Chairman's Annual Report by Cllr Nina Shields

LEDBURY TOWN COUNCIL – ANNUAL TOWN MEETING 28.4.19


Chairman’s Report, April 2019

What a year! The aftermath of the Judicial Review was enough of a challenge. I didn’t expect to find the administration of the Council in quite such a badly managed state.

Firstly the Judicial Review. Where do I start?  The first thing was taking some advice from the police in June. I was relieved to be assured that we were dealing with incompetence. The alternative of a criminal case / Misconduct in Public Office would have been an even bigger challenge.  We have a duty of care and needed to ensure that we were not negligent on the one hand by failing to try to recover costs, but not defamatory in any way on the other hand in pursuing this course of action in a way that would bring claims from any individuals. The start was a review of the files.


First problem – no files. Some say that they must have been deliberately destroyed. There was no evidence of this other than we couldn’t find them. No hard copies, no electronic copies. Short sighted, if they had been destroyed. All we had to do was ask the solicitors acting for the Council at the time to provide copies of everything. This they did.


Full Council decided we should initially do as much as possible within the office to keep costs down. Thankfully we had a legally trained administrator with us on a temporary basis. She prepared the papers for us in a format that could go straight to the solicitors/QC giving a thorough overview of the case. The solicitor recommended getting a QC to review the case. Once he agreed to take it on, we sent over the complete files.


Reading the paperwork was sobering. I found it hard not to start thinking that Cllr Harvey had been set up. Sadly, that would have been easy to do. Even the judge described her behaviour as ‘robust’. For some, that would easily be seen as aggressive.


From the paperwork it looks like procedures were made up as they went along meaning that no proper procedures were followed. There’s no evidence that any thought was given to the basic principles of natural justice. No effort was made to resolve things but then, although described as an ‘employment issue’ no HR advice was taken. Our QC appeared quite surprised at the poor level advice provided in the early stages. I would strongly recommend that the new Council does not continue the subscription to Herefordshire Association of Local Councils. There are insufficient grounds to claim against this organisation because the Council went on to take further advice from solicitors and barristers. However, HALC’s involvement appears to have made matters worse.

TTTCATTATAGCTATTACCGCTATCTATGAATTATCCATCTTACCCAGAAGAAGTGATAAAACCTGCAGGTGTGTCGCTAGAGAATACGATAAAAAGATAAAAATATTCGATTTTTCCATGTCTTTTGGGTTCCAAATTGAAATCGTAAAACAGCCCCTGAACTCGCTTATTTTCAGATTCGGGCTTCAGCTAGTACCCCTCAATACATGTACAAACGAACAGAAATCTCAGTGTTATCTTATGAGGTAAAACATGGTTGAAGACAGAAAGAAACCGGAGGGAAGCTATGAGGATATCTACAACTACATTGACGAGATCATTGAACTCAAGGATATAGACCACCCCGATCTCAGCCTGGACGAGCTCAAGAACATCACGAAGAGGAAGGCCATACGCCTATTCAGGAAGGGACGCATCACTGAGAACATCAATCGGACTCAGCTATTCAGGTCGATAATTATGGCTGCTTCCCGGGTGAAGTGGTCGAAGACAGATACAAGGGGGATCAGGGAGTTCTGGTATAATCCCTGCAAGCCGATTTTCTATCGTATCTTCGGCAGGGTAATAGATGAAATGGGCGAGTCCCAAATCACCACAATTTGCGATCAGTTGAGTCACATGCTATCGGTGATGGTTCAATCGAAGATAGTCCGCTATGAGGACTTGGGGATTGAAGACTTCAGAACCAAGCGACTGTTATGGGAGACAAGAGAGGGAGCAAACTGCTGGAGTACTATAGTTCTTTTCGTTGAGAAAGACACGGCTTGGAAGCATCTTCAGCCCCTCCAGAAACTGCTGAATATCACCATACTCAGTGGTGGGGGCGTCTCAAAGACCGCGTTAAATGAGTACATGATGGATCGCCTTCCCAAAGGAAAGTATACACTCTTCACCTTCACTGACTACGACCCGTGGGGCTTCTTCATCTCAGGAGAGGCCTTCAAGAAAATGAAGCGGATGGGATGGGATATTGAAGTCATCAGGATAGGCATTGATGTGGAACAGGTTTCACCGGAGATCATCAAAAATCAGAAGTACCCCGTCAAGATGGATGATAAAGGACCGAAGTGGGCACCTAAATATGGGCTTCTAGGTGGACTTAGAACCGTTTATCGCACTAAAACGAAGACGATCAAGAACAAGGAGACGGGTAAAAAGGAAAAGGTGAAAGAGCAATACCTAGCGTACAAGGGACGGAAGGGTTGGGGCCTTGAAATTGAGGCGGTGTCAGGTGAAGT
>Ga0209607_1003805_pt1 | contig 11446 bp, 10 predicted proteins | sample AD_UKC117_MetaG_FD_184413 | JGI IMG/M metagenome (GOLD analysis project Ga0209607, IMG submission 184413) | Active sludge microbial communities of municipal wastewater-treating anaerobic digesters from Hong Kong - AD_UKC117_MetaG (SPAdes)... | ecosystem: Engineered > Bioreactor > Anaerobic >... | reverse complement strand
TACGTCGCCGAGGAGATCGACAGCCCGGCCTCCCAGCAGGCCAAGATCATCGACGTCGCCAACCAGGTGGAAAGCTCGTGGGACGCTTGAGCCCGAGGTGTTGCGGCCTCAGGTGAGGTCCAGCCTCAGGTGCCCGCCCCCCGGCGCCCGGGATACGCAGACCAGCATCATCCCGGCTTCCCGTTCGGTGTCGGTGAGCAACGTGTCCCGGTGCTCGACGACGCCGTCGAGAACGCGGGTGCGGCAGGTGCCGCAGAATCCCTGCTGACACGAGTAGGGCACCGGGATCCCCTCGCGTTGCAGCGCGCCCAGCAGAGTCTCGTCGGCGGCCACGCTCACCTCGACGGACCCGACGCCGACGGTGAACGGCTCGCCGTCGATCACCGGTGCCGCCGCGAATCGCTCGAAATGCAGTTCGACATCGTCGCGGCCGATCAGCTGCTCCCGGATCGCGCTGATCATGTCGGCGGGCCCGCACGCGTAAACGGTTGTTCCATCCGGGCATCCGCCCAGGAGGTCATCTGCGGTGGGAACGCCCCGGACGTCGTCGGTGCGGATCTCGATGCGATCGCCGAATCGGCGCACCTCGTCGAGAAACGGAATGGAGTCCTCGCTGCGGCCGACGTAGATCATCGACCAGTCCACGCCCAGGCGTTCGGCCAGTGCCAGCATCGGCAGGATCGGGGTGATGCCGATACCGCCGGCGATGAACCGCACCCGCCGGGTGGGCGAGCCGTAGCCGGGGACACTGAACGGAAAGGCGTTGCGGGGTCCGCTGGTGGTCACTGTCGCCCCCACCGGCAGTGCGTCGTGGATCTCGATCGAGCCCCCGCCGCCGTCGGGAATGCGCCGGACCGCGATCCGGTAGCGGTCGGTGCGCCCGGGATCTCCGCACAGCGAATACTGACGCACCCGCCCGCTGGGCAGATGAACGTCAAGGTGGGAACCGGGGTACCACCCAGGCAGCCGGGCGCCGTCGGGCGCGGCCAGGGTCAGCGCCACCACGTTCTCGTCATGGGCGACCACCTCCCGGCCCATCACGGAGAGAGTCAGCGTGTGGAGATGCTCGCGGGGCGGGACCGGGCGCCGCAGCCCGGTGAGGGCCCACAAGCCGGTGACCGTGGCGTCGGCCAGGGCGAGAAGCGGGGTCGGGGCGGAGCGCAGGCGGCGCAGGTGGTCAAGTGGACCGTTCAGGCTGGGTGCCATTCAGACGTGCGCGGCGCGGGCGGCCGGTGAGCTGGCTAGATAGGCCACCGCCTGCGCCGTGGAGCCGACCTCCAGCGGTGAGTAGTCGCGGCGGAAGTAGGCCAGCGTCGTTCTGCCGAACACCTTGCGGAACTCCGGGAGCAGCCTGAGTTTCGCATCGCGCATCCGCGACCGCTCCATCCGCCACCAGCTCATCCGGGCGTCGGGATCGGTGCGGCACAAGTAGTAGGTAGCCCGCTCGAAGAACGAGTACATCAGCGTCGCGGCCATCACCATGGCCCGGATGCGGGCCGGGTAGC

The next shock for me was finding that the then Council had gone to so many different solicitors and barristers to seek advice. They had been advised very early on by a barrister that they were acting beyond their powers, did not have a case and if they proceeded would land up in a Judicial Review. Of course, everyone is entitled to a second opinion. It seems that the Council sought ever more expensive advice until they found a QC who advised that there was a 75% chance of winning the case. The judge found this opinion to be wrong but there is no legal redress for this.


I say ‘the Council’, but from the records, it appears that there were only a few Councillors pursuing this. They appeared to believe they had delegated authority. This is far from clear although the ‘watering down’ of the Standing Orders and the Finance Regulations no doubt made it easier to do.


Not surprisingly, the solicitors who advised the then Council could not act for us in the case review. They would have been conflicted. We approached a solicitor in Hereford with appropriate experience. I stressed the need to contain costs and explained we would need to agree the budget every step of the way. Every piece of work had to be priced and agreed before we would proceed. Full Council were given a breakdown at each stage and then voted on the expenditure.